The unemployment rate in August was near a four decade low at 3.7%. It is, at this point in time, the culmination of one of the most profound, rapid changes in the job rates in recent memory. Prior to the pandemic, in February 2020, the rate was 3.5%. That rose to 14.7% in April last year. Nationwide, the rate was 3.7% in August 2022, which means most jobs lost over the two plus years have been replaced.
The unemployment rates vary considerably from state to state and the District of Columbia. The DC rate was the highest at 5.1% in August, which is 38% of the national average.
The BLS has just released its STATE EMPLOYMENT AND UNEMPLOYMENT — AUGUST 2022 . Very few states posted changes compared with the previous month. “Nonfarm payroll employment increased in 10 states, decreased in 1 state, and was essentially unchanged in 39 states and the District of Columbia in August 2022.”
DC’s rate was followed by New York where the jobless rate in August was the second highest in the nation. The state had a jobless rate in the month of 4.5%. In each case, historically these numbers should still be considered low.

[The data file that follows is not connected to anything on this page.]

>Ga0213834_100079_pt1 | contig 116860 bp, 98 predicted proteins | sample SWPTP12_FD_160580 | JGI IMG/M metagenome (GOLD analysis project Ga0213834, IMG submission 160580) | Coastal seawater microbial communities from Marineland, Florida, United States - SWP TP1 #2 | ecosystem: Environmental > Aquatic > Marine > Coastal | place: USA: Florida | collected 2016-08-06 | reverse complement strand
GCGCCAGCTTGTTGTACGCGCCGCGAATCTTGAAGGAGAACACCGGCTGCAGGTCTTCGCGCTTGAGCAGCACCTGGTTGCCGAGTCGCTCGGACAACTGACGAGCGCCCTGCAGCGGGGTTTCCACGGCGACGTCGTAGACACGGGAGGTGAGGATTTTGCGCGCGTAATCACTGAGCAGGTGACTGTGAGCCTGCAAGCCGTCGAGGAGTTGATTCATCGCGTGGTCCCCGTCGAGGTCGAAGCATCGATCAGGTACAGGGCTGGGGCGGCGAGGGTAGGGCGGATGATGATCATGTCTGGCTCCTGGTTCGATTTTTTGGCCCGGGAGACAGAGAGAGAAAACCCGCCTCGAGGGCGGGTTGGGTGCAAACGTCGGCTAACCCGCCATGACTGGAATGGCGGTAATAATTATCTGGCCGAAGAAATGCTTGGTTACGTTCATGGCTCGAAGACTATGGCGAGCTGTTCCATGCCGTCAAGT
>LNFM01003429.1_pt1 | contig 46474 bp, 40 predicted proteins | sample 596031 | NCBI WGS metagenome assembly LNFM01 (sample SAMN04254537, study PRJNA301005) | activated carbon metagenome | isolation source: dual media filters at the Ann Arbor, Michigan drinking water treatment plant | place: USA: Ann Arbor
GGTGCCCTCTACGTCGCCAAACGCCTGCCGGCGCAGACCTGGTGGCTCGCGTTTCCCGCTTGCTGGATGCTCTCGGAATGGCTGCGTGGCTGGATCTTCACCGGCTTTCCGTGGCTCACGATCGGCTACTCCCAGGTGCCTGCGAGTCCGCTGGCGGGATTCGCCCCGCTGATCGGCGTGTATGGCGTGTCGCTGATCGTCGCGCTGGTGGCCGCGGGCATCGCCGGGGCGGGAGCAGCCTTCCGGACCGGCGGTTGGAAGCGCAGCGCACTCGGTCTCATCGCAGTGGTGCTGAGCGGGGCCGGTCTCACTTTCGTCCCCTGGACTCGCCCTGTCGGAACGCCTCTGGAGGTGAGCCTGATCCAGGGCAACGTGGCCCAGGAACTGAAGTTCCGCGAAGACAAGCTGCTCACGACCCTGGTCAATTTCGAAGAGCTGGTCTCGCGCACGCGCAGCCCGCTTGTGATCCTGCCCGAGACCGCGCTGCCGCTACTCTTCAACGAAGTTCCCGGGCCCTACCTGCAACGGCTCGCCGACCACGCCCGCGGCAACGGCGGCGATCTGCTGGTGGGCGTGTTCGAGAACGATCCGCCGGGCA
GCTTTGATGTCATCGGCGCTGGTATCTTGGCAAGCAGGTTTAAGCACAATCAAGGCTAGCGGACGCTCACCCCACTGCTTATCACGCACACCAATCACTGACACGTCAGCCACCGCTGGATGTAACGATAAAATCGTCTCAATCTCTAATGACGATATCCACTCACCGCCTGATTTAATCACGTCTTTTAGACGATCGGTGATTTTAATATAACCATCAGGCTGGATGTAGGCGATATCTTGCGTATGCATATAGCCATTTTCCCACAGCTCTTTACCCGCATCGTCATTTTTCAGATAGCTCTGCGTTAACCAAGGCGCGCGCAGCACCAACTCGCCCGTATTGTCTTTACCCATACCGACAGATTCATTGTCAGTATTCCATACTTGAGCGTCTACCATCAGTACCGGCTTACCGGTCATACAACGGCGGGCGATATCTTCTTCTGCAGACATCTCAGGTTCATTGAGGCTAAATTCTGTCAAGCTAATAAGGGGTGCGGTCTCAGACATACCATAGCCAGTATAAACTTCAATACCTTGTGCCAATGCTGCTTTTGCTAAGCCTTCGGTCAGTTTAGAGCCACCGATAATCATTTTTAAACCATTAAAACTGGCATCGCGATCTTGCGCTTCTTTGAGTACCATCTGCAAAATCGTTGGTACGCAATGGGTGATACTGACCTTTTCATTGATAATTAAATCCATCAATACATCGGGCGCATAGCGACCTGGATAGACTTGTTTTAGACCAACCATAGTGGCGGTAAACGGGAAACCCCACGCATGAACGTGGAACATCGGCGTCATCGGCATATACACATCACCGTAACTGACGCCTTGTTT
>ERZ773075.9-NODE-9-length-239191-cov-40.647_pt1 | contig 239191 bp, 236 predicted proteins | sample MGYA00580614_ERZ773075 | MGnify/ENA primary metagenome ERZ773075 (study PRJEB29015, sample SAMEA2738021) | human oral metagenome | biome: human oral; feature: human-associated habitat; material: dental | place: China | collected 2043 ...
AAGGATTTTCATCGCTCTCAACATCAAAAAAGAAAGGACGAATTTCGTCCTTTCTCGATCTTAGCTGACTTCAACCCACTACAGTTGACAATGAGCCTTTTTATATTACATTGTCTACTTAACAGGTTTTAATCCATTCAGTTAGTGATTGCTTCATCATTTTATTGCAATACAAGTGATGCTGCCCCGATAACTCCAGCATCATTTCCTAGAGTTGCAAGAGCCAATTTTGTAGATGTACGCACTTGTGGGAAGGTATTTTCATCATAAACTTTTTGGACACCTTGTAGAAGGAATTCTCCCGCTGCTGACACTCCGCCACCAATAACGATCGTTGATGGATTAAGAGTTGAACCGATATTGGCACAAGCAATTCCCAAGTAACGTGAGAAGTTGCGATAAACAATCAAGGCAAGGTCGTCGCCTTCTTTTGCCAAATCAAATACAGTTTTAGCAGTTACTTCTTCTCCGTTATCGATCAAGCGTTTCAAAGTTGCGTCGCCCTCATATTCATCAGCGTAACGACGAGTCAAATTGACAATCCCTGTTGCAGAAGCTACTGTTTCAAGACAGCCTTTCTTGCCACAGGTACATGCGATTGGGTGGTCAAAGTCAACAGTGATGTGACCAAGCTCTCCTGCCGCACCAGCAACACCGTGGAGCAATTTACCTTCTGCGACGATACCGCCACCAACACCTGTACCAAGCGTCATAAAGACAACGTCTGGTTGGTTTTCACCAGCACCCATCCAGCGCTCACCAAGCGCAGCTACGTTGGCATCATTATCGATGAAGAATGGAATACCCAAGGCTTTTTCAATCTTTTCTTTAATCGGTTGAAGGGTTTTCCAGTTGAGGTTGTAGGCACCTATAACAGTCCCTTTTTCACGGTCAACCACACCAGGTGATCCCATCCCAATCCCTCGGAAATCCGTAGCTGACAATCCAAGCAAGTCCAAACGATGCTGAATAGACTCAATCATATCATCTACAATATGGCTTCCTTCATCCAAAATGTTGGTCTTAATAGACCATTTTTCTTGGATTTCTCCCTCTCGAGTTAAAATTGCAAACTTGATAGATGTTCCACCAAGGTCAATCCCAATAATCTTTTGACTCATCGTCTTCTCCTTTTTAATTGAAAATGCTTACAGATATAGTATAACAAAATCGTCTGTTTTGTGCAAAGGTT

At the other end of the spectrum, states with the lowest jobless rate tended to be in the Plains states and Northeast. The lowest rate was in Minnesota at 1.9%. The rate in Nebraska and Vermont was 2.1% and in 2% in Utah and New Hampshire. Many states had their lowest jobless rate in the history of the state unemployment report.
Low unemployment rate is a double edged sword. A job market with so few people out of work means that the consumer population in America is at or near all-time high. This means millions of more consumers than the economy had in early 2020. These consumers drive spending, which drives GDP, which drives unprecedented demand for products and services.
The answer to the question of how inflation can be brought under control is higher interest rates according to most economists and central banks which includes the Fed. This, in turn, tightens many business margins. And, tightened business margins often lead to layoffs. Famous economist and former Treasury Secretary Larry Summers believes the jobless rate may need to reach 7.5% for inflation to be under control
In the meantime, very few people are out of work in DC despite the 5.1% rate. The figure is 19,786 against a labor force of 385,040. It will take a huge spike in the jobless rates to push this raw number up much.
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